4-Fluoromethamphetamine

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4-Fluoromethamphetamine
4-FMA.svg
Ball-and-stick model of the 4-fluoromethamphetamine molecule
Legal status
Legal status
Identifiers
CAS Number
PubChem CID
ChemSpider
UNII
CompTox Dashboard (EPA)
ECHA InfoCard100.254.220 Edit this at Wikidata
Chemical and physical data
FormulaC10H14FN
Molar mass167.227 g·mol−1
3D model (JSmol)
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4-Fluoromethamphetamine (4-FMA) is a stimulant drug related to methamphetamine and 4-fluoroamphetamine. It has been reported to be sold as a designer drug, but little is known about its pharmacology or toxicology.[1] It was first detected from legal highs sold in Japan in 2006 and became illegal to sell or to possess for the purpose of distribution (although not to simply possess for personal use) in Japan in 2008.[2] It was initially reported to be contained as an ingredient in some of the range of party pills sold internationally by the Israeli company Neorganics from around 2006 onwards, but this was later shown to be incorrect and this ingredient was eventually identified as the closely related compound 2-fluoromethamphetamine.[3]

Pharmacology[edit]

4-FMA is a CYP450 inhibitor. It reduces the metabolism of methamphetamine, which has the effect of increasing its potency, duration and systemic toxicity while also reducing its cellular toxicity.[4]

Legal status[edit]

Australia[edit]

4-FMA is considered a Schedule 9 substance in Australia under the Poisons Standard (October 2015).[5] A Schedule 9 substance is a substance which may be abused or misused, the manufacture, possession, sale or use of which should be prohibited by law except when required for medical or scientific research, or for analytical, teaching or training purposes with approval of Commonwealth and/or State or Territory Health Authorities.[5]

China[edit]

As of October 2015 4-FMA is a controlled substance in China.[6]

United States[edit]

As a close analog of scheduled controlled substance,[1] sale or possession of 4-FMA could be potentially be prosecuted under the Federal Analogue Act.[7]

See also[edit]

References[edit]

  1. ^ a b Rösner P, Quednow B, Girreser U, Junge T (March 2005). "Isomeric fluoro-methoxy-phenylalkylamines: a new series of controlled-substance analogues (designer drugs)". Forensic Science International. 148 (2–3): 143–56. doi:10.1016/j.forsciint.2004.05.003. PMID 15639609.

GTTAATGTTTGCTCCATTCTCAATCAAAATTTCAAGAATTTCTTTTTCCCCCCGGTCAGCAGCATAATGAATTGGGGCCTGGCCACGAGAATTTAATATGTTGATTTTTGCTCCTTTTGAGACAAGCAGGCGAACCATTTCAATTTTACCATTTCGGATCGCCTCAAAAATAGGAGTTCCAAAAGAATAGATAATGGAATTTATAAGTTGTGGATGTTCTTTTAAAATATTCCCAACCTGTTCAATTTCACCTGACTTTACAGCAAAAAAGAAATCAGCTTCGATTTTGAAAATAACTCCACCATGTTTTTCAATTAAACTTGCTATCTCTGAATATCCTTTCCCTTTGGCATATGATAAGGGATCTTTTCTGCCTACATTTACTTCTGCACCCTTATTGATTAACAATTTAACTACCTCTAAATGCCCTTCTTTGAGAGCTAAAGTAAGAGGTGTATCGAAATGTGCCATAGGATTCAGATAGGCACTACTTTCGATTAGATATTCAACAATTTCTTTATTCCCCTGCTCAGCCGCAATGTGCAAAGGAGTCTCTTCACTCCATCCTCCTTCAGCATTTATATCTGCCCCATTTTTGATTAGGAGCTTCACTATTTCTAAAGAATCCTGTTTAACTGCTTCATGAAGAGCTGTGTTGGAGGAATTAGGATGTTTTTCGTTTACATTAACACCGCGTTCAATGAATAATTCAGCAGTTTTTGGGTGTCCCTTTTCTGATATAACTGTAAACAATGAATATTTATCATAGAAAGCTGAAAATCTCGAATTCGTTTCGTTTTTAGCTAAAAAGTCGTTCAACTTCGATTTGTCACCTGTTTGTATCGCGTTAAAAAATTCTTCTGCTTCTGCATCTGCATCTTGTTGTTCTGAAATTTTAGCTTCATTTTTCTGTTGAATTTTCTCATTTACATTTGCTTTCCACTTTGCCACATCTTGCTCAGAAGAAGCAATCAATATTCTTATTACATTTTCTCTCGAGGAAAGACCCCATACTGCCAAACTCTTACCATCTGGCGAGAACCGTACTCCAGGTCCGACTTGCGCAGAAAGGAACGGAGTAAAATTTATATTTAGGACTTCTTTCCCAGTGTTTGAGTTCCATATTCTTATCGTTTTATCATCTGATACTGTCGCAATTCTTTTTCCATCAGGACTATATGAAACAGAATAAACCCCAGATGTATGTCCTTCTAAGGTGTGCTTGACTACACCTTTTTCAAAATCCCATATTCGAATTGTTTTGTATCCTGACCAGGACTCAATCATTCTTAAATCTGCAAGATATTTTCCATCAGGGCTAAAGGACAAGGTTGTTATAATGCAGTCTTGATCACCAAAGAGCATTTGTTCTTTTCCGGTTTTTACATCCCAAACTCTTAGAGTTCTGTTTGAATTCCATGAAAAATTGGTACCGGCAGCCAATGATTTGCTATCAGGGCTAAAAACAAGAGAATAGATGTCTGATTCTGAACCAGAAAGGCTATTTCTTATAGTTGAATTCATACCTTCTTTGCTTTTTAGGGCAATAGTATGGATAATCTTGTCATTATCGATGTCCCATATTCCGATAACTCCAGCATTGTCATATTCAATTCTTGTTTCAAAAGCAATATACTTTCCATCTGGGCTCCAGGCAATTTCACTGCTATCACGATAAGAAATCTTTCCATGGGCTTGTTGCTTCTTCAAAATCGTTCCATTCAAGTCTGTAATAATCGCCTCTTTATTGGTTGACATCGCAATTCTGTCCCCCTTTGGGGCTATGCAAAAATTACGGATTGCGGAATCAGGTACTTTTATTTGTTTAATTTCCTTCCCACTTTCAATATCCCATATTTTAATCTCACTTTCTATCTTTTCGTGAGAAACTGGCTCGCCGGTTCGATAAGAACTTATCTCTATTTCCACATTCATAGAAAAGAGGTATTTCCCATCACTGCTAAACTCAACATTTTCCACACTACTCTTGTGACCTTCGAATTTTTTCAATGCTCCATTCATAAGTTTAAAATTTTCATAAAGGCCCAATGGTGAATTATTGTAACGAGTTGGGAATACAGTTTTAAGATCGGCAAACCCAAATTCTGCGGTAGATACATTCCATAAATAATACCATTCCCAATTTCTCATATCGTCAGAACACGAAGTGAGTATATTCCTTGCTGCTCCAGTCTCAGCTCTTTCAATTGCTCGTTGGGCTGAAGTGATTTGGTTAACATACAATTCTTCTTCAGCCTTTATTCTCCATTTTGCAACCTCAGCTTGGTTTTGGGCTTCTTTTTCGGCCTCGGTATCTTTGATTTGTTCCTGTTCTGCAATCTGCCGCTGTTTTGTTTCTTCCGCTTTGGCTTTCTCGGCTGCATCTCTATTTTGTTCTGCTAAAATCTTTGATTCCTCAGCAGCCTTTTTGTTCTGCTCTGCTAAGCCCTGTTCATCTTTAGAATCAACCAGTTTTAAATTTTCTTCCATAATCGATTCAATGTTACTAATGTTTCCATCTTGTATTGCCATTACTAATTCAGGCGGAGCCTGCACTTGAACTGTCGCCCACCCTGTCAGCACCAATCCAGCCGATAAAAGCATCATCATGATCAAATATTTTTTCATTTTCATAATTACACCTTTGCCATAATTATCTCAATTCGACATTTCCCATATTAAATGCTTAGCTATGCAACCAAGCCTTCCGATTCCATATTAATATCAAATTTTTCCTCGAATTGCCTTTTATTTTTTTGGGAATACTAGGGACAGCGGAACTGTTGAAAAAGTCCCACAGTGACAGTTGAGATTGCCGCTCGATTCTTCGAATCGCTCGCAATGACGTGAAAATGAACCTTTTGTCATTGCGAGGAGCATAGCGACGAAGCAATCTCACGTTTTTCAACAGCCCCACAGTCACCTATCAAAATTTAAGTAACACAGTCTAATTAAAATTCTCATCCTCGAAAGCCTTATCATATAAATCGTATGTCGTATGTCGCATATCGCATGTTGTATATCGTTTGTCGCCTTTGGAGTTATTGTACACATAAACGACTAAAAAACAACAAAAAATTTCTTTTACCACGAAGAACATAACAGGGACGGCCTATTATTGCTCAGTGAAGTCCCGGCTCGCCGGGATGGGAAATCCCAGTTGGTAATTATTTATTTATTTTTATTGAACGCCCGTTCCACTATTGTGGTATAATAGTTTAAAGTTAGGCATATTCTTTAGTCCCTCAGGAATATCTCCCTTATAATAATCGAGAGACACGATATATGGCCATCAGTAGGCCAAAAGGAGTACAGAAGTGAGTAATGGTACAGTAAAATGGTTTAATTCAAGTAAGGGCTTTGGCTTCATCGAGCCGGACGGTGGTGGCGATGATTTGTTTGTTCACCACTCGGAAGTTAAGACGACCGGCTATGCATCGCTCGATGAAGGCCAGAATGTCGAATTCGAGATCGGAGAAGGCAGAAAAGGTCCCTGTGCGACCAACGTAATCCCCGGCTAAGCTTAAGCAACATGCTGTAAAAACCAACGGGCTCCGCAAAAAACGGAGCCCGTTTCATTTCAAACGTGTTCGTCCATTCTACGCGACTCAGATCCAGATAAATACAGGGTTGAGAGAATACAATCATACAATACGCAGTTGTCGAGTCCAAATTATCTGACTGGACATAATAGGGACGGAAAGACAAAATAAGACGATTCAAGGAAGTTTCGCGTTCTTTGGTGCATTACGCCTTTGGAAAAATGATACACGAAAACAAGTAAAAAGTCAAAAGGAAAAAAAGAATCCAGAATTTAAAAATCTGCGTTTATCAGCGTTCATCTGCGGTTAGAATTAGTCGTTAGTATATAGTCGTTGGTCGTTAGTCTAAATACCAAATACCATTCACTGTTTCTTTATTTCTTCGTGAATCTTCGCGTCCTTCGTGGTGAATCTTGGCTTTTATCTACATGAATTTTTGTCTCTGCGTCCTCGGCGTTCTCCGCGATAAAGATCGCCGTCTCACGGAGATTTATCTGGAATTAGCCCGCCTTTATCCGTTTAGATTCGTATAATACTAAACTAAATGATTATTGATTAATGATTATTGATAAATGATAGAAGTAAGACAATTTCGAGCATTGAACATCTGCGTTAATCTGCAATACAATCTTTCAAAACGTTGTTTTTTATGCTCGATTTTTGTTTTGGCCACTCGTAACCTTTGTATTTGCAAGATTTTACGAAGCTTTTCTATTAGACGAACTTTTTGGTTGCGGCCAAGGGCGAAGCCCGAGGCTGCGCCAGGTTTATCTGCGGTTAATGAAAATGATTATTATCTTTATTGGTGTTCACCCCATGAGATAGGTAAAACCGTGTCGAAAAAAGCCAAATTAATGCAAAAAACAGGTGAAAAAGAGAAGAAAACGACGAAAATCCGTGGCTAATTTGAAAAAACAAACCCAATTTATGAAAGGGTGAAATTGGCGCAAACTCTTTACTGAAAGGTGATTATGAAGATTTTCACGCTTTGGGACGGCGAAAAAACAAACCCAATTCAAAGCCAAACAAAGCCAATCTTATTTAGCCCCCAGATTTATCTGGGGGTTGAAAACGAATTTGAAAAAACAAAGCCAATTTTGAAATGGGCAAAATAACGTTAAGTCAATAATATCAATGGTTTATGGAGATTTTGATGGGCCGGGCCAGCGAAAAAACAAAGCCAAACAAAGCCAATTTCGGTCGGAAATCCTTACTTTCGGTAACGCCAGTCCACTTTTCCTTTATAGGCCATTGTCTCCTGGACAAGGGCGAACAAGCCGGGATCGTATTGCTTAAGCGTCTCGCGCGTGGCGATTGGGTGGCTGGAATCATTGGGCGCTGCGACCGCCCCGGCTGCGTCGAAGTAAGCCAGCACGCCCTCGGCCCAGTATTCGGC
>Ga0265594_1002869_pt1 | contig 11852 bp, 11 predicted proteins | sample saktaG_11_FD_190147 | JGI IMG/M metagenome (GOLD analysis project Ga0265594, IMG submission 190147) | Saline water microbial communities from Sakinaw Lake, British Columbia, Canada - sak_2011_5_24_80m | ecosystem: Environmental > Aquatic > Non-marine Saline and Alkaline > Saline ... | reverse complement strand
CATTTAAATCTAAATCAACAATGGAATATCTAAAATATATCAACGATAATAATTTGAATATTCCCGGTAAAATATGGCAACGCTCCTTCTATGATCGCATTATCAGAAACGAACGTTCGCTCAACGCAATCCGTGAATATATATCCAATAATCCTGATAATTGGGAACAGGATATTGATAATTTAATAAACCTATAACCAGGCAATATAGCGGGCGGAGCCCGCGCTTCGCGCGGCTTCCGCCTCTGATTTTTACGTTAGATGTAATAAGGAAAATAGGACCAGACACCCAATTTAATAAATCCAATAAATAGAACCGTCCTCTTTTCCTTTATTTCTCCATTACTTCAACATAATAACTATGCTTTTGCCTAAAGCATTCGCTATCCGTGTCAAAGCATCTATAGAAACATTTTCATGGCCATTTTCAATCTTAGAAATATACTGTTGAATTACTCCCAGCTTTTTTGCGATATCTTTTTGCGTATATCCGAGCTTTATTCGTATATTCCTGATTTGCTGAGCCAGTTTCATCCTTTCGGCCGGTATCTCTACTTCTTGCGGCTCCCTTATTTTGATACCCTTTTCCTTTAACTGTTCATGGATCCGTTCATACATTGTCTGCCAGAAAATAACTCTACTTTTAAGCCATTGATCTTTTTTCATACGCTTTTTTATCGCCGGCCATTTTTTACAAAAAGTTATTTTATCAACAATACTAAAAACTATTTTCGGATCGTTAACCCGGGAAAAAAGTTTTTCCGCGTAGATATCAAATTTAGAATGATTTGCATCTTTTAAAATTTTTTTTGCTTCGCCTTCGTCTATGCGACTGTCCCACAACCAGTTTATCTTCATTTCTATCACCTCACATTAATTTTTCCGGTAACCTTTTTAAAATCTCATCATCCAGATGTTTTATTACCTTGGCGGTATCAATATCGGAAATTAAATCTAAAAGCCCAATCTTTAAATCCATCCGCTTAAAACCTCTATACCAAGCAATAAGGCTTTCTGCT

2. ^ Nagashima M, Seto T, Takahashi M, Suzuki J, Yasuda I (2006). "Spectrum Data of the 3rd Governor-designated Drugs and the Analyses of Uncontrolled Drugs Purchased" (PDF). Tokyo Metropolitan Institute of Public Health Annual Report (in Japanese). 57: 109–113. Archived from the original (PDF) on 2011-07-22. Retrieved 2007-12-10.
  3. ^ Camilleri A, Johnston MR, Brennan M, Davis S, Caldicott DG (April 2010). "Chemical analysis of four capsules containing the controlled substance analogues 4-methylmethcathinone, 2-fluoromethamphetamine, alpha-phthalimidopropiophenone and N-ethylcathinone". Forensic Science International. 197 (1–3): 59–66. doi:10.1016/j.forsciint.2009.12.048. PMID 20074881.
  4. ^ Cherner M, Bousman C, Everall I, Barron D, Letendre S, Vaida F, et al. (September 2010). "Cytochrome P450-2D6 extensive metabolizers are more vulnerable to methamphetamine-associated neurocognitive impairment: preliminary findings". Journal of the International Neuropsychological Society. 16 (5): 890–901. doi:10.1017/S1355617710000779. PMC 3543816. PMID 20727252.
  5. ^ a b "Poisons Standard". Federal Register of Legislation. Australian Government. October 2015.
  6. ^ "关于印发《非药用类麻醉药品和精神药品列管办法》的通知" (in Chinese). China Food and Drug Administration. 27 September 2015. Archived from the original on 1 October 2015. Retrieved 1 October 2015.
  7. ^ "Federal Controlled Substance Analogue Act Summary". Erowid Analog Law Vault.